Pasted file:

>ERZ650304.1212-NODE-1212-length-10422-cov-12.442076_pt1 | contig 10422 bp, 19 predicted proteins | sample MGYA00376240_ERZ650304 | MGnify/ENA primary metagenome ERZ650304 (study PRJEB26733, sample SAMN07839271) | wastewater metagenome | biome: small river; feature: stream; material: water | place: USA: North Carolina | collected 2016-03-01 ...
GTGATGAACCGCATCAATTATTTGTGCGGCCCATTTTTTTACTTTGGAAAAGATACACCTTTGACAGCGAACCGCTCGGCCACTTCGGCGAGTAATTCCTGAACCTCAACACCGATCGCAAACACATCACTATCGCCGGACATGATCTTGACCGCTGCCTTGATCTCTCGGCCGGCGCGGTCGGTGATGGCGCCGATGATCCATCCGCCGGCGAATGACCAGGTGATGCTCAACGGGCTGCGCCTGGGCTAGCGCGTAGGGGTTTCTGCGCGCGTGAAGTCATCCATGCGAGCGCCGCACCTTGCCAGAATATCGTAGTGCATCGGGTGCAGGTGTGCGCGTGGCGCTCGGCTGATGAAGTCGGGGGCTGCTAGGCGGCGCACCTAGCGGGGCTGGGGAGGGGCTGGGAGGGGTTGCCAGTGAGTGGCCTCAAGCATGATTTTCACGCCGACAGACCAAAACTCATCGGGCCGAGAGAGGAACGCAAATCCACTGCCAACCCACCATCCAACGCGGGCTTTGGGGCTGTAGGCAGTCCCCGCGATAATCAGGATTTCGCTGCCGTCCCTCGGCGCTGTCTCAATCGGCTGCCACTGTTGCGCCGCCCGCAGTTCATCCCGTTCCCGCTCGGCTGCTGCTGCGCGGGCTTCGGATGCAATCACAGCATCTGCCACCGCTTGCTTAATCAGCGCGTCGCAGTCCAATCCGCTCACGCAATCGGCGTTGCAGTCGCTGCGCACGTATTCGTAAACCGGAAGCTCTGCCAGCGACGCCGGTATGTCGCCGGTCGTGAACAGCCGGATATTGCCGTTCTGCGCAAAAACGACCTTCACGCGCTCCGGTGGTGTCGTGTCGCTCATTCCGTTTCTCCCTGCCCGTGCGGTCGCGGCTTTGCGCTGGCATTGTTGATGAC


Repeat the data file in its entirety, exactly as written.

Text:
>ERZ650304.1212-NODE-1212-length-10422-cov-12.442076_pt1 | contig 10422 bp, 19 predicted proteins | sample MGYA00376240_ERZ650304 | MGnify/ENA primary metagenome ERZ650304 (study PRJEB26733, sample SAMN07839271) | wastewater metagenome | biome: small river; feature: stream; material: water | place: USA: North Carolina | collected 2016-03-01 ...
GTGATGAACCGCATCAATTATTTGTGCGGCCCATTTTTTTACTTTGGAAAAGATACACCTTTGACAGCGAACCGCTCGGCCACTTCGGCGAGTAATTCCTGAACCTCAACACCGATCGCAAACACATCACTATCGCCGGACATGATCTTGACCGCTGCCTTGATCTCTCGGCCGGCGCGGTCGGTGATGGCGCCGATGATCCATCCGCCGGCGAATGACCAGGTGATGCTCAACGGGCTGCGCCTGGGCTAGCGCGTAGGGGTTTCTGCGCGCGTGAAGTCATCCATGCGAGCGCCGCACCTTGCCAGAATATCGTAGTGCATCGGGTGCAGGTGTGCGCGTGGCGCTCGGCTGATGAAGTCGGGGGCTGCTAGGCGGCGCACCTAGCGGGGCTGGGGAGGGGCTGGGAGGGGTTGCCAGTGAGTGGCCTCAAGCATGATTTTCACGCCGACAGACCAAAACTCATCGGGCCGAGAGAGGAACGCAAATCCACTGCCAACCCACCATCCAACGCGGGCTTTGGGGCTGTAGGCAGTCCCCGCGATAATCAGGATTTCGCTGCCGTCCCTCGGCGCTGTCTCAATCGGCTGCCACTGTTGCGCCGCCCGCAGTTCATCCCGTTCCCGCTCGGCTGCTGCTGCGCGGGCTTCGGATGCAATCACAGCATCTGCCACCGCTTGCTTAATCAGCGCGTCGCAGTCCAATCCGCTCACGCAATCGGCGTTGCAGTCGCTGCGCACGTATTCGTAAACCGGAAGCTCTGCCAGCGACGCCGGTATGTCGCCGGTCGTGAACAGCCGGATATTGCCGTTCTGCGCAAAAACGACCTTCACGCGCTCCGGTGGTGTCGTGTCGCTCATTCCGTTTCTCCCTGCCCGTGCGGTCGCGGCTTTGCGCTGGCATTGTTGATGAC